^Like I said, it will probably work in the short term, because a there's bound to be an attendance spike, and franchise value is ascertained through an analysis of revenue streams, attendance figures, tv deals, etc, so it will indeed go up a bit. But all those contracts still go in the books as liabilities. Which is the basis of my suggestion that the business model is unsustainable, and bankruptcy is inevitable. They're talking about potentially shelling out close to 500 million dollars in contracts (Bell, Reyes, Pujols?, Wilson?), for a franchise not worth close to that. And it's not like the owner is some billionaire Arab oil tycoon, Loria is an art dealer. Keep in mind, owner equity = assets - liabilities.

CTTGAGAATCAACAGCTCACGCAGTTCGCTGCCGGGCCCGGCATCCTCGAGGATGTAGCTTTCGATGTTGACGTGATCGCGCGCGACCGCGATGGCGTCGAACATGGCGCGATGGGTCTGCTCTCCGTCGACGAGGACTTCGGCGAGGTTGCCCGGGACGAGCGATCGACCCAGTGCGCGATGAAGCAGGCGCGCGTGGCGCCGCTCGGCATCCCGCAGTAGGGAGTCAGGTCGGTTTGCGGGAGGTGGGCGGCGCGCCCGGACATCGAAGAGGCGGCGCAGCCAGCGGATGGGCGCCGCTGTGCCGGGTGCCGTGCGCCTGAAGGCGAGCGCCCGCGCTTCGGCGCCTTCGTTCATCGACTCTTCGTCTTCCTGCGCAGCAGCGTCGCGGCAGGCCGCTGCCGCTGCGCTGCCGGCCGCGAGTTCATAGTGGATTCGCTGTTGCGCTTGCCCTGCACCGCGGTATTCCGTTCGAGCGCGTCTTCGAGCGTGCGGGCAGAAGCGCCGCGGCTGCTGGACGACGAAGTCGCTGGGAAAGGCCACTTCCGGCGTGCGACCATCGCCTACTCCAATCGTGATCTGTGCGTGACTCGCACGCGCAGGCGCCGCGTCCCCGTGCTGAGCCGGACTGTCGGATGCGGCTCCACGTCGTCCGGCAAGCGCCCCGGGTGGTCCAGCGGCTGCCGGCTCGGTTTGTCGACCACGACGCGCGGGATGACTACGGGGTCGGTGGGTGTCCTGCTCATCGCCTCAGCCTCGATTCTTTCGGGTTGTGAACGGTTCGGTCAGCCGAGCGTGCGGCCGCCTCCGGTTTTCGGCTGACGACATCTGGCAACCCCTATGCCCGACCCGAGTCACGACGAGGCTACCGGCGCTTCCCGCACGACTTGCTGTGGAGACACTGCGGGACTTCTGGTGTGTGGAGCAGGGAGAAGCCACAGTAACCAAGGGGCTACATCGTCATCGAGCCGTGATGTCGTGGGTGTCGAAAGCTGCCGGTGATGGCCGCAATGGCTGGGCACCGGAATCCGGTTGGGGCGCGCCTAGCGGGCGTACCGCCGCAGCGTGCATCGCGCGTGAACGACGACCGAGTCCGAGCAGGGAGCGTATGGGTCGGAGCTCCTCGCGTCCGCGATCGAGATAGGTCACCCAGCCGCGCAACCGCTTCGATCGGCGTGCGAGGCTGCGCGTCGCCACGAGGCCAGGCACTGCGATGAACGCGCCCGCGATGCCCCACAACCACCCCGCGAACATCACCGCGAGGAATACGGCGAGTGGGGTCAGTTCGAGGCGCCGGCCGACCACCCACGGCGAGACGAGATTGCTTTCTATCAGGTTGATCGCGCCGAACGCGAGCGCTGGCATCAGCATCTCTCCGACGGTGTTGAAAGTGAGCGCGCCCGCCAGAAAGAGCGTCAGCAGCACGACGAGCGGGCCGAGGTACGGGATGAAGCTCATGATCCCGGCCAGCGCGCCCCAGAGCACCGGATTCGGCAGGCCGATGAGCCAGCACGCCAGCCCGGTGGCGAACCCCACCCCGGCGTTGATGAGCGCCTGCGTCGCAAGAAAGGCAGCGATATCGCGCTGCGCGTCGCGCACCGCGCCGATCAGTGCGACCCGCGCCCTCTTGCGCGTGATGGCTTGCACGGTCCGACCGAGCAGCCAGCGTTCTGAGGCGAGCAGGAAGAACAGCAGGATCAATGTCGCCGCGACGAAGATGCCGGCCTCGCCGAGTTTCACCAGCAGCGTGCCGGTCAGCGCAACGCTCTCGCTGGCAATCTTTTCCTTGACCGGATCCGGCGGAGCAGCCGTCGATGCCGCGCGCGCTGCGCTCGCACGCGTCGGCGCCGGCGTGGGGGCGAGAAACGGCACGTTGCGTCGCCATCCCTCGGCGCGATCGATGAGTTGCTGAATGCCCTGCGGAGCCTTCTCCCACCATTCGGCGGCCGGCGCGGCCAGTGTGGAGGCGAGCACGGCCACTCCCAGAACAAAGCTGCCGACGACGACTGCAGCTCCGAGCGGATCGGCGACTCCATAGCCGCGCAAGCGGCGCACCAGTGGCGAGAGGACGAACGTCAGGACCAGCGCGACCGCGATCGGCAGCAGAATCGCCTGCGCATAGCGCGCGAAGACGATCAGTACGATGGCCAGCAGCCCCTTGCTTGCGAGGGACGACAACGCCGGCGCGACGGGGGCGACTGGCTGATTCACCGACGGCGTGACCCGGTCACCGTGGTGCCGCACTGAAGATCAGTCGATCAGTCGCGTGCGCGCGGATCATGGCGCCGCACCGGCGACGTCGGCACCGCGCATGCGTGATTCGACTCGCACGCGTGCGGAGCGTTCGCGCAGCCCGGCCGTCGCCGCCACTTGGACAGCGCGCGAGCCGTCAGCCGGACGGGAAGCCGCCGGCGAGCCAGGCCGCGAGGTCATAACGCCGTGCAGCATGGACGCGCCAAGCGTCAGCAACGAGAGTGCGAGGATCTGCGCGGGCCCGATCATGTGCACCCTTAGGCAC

Make no mistake, the Miami Marlins project is one big calculated risk, hinging on the idea that if you build it, they will come. I'm very skeptical, because there is no generational baseball fanbase, because it a mid market, and because Miami is a fickle sports town. And they have won before, for all the good that did them. Like Pro said, this is Hicks/A-Rod, the sequel.